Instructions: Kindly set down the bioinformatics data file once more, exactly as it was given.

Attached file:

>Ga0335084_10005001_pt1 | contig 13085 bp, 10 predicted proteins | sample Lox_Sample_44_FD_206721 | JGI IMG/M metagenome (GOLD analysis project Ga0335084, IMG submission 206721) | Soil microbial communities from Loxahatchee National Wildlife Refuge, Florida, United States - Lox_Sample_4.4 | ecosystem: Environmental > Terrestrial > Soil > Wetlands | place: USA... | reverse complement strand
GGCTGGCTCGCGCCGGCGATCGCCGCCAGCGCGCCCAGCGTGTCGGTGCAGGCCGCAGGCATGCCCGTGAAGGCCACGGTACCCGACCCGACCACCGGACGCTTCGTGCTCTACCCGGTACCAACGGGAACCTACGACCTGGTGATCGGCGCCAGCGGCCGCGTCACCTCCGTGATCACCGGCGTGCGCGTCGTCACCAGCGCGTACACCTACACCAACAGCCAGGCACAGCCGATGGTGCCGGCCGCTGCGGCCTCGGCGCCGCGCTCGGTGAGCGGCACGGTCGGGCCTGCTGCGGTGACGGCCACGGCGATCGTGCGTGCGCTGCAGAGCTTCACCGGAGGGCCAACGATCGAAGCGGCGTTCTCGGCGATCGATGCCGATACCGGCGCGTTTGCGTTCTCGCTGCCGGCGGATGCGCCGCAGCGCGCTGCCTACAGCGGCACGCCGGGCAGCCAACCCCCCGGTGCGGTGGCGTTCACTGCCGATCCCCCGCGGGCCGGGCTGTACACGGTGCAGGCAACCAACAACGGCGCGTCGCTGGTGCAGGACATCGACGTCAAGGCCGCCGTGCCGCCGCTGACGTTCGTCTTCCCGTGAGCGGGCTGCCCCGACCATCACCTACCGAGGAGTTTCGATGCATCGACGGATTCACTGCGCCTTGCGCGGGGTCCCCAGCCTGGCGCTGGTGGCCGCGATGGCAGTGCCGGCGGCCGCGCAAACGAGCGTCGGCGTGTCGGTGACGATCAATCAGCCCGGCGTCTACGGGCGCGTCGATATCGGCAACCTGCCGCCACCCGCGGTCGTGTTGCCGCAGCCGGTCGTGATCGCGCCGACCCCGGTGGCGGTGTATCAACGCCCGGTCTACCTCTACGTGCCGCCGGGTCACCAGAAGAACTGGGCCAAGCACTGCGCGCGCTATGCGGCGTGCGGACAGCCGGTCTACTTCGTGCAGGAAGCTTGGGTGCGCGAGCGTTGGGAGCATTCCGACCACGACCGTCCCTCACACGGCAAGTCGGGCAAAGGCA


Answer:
>Ga0335084_10005001_pt1 | contig 13085 bp, 10 predicted proteins | sample Lox_Sample_44_FD_206721 | JGI IMG/M metagenome (GOLD analysis project Ga0335084, IMG submission 206721) | Soil microbial communities from Loxahatchee National Wildlife Refuge, Florida, United States - Lox_Sample_4.4 | ecosystem: Environmental > Terrestrial > Soil > Wetlands | place: USA... | reverse complement strand
GGCTGGCTCGCGCCGGCGATCGCCGCCAGCGCGCCCAGCGTGTCGGTGCAGGCCGCAGGCATGCCCGTGAAGGCCACGGTACCCGACCCGACCACCGGACGCTTCGTGCTCTACCCGGTACCAACGGGAACCTACGACCTGGTGATCGGCGCCAGCGGCCGCGTCACCTCCGTGATCACCGGCGTGCGCGTCGTCACCAGCGCGTACACCTACACCAACAGCCAGGCACAGCCGATGGTGCCGGCCGCTGCGGCCTCGGCGCCGCGCTCGGTGAGCGGCACGGTCGGGCCTGCTGCGGTGACGGCCACGGCGATCGTGCGTGCGCTGCAGAGCTTCACCGGAGGGCCAACGATCGAAGCGGCGTTCTCGGCGATCGATGCCGATACCGGCGCGTTTGCGTTCTCGCTGCCGGCGGATGCGCCGCAGCGCGCTGCCTACAGCGGCACGCCGGGCAGCCAACCCCCCGGTGCGGTGGCGTTCACTGCCGATCCCCCGCGGGCCGGGCTGTACACGGTGCAGGCAACCAACAACGGCGCGTCGCTGGTGCAGGACATCGACGTCAAGGCCGCCGTGCCGCCGCTGACGTTCGTCTTCCCGTGAGCGGGCTGCCCCGACCATCACCTACCGAGGAGTTTCGATGCATCGACGGATTCACTGCGCCTTGCGCGGGGTCCCCAGCCTGGCGCTGGTGGCCGCGATGGCAGTGCCGGCGGCCGCGCAAACGAGCGTCGGCGTGTCGGTGACGATCAATCAGCCCGGCGTCTACGGGCGCGTCGATATCGGCAACCTGCCGCCACCCGCGGTCGTGTTGCCGCAGCCGGTCGTGATCGCGCCGACCCCGGTGGCGGTGTATCAACGCCCGGTCTACCTCTACGTGCCGCCGGGTCACCAGAAGAACTGGGCCAAGCACTGCGCGCGCTATGCGGCGTGCGGACAGCCGGTCTACTTCGTGCAGGAAGCTTGGGTGCGCGAGCGTTGGGAGCATTCCGACCACGACCGTCCCTCACACGGCAAGTCGGGCAAAGGCA